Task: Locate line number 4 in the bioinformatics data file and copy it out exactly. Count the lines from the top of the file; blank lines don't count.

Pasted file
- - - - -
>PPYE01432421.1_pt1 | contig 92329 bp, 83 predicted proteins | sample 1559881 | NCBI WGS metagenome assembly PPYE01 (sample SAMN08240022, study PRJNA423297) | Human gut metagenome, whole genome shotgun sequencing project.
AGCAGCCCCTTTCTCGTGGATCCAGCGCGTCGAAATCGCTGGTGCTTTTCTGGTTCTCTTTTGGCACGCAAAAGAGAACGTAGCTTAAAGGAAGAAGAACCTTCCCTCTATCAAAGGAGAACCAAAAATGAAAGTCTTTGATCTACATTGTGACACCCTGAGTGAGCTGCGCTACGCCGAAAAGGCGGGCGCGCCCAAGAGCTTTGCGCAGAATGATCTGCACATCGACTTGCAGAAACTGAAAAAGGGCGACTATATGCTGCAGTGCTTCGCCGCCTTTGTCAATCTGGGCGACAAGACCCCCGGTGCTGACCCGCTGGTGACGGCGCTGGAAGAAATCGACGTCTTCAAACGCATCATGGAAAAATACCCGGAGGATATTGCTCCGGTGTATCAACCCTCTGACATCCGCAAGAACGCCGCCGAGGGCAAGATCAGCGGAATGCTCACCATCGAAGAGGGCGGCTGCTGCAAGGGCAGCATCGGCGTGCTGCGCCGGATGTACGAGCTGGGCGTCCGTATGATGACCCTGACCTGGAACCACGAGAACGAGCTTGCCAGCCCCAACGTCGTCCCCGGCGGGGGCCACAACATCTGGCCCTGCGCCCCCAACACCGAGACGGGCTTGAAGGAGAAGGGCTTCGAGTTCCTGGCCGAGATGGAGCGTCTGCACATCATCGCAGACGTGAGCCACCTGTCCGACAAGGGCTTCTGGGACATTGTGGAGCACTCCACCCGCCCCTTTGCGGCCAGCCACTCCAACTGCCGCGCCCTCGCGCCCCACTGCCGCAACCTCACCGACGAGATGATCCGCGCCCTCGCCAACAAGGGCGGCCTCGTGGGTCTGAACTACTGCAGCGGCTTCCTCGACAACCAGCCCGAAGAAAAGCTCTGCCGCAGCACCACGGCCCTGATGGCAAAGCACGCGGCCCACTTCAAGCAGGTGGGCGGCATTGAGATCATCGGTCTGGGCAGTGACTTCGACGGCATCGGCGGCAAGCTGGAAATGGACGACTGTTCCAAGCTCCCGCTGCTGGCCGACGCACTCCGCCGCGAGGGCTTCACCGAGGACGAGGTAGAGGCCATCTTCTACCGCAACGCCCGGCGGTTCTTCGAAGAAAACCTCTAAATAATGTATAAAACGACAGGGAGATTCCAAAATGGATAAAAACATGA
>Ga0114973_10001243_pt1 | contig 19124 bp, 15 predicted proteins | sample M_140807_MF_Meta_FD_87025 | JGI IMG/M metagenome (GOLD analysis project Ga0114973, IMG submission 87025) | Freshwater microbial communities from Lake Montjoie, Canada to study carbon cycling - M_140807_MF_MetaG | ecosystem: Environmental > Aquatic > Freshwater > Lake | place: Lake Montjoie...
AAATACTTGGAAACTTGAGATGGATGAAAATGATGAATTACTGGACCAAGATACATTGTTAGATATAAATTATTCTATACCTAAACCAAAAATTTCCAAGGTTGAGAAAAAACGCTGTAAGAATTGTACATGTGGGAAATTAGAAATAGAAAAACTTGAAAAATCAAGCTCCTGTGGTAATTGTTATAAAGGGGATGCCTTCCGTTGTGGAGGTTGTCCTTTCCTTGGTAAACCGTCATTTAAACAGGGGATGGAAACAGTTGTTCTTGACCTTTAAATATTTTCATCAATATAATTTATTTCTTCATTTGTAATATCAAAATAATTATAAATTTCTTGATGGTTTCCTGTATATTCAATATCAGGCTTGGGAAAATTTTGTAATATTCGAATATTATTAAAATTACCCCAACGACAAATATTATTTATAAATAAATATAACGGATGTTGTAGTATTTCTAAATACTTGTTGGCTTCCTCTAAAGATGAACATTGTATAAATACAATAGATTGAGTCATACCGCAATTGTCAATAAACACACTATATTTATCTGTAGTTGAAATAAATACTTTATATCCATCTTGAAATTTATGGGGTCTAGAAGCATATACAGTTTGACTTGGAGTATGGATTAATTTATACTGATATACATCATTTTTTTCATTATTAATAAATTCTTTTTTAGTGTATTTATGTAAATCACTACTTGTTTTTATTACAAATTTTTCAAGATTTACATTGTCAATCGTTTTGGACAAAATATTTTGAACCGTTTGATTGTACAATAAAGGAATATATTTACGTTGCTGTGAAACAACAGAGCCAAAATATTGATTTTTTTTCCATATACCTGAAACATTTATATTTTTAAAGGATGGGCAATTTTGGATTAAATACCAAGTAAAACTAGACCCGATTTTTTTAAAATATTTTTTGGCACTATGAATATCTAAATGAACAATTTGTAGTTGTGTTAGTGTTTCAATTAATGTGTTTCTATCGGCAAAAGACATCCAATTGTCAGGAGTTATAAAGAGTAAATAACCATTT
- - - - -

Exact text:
AAATACTTGGAAACTTGAGATGGATGAAAATGATGAATTACTGGACCAAGATACATTGTTAGATATAAATTATTCTATACCTAAACCAAAAATTTCCAAGGTTGAGAAAAAACGCTGTAAGAATTGTACATGTGGGAAATTAGAAATAGAAAAACTTGAAAAATCAAGCTCCTGTGGTAATTGTTATAAAGGGGATGCCTTCCGTTGTGGAGGTTGTCCTTTCCTTGGTAAACCGTCATTTAAACAGGGGATGGAAACAGTTGTTCTTGACCTTTAAATATTTTCATCAATATAATTTATTTCTTCATTTGTAATATCAAAATAATTATAAATTTCTTGATGGTTTCCTGTATATTCAATATCAGGCTTGGGAAAATTTTGTAATATTCGAATATTATTAAAATTACCCCAACGACAAATATTATTTATAAATAAATATAACGGATGTTGTAGTATTTCTAAATACTTGTTGGCTTCCTCTAAAGATGAACATTGTATAAATACAATAGATTGAGTCATACCGCAATTGTCAATAAACACACTATATTTATCTGTAGTTGAAATAAATACTTTATATCCATCTTGAAATTTATGGGGTCTAGAAGCATATACAGTTTGACTTGGAGTATGGATTAATTTATACTGATATACATCATTTTTTTCATTATTAATAAATTCTTTTTTAGTGTATTTATGTAAATCACTACTTGTTTTTATTACAAATTTTTCAAGATTTACATTGTCAATCGTTTTGGACAAAATATTTTGAACCGTTTGATTGTACAATAAAGGAATATATTTACGTTGCTGTGAAACAACAGAGCCAAAATATTGATTTTTTTTCCATATACCTGAAACATTTATATTTTTAAAGGATGGGCAATTTTGGATTAAATACCAAGTAAAACTAGACCCGATTTTTTTAAAATATTTTTTGGCACTATGAATATCTAAATGAACAATTTGTAGTTGTGTTAGTGTTTCAATTAATGTGTTTCTATCGGCAAAAGACATCCAATTGTCAGGAGTTATAAAGAGTAAATAACCATTT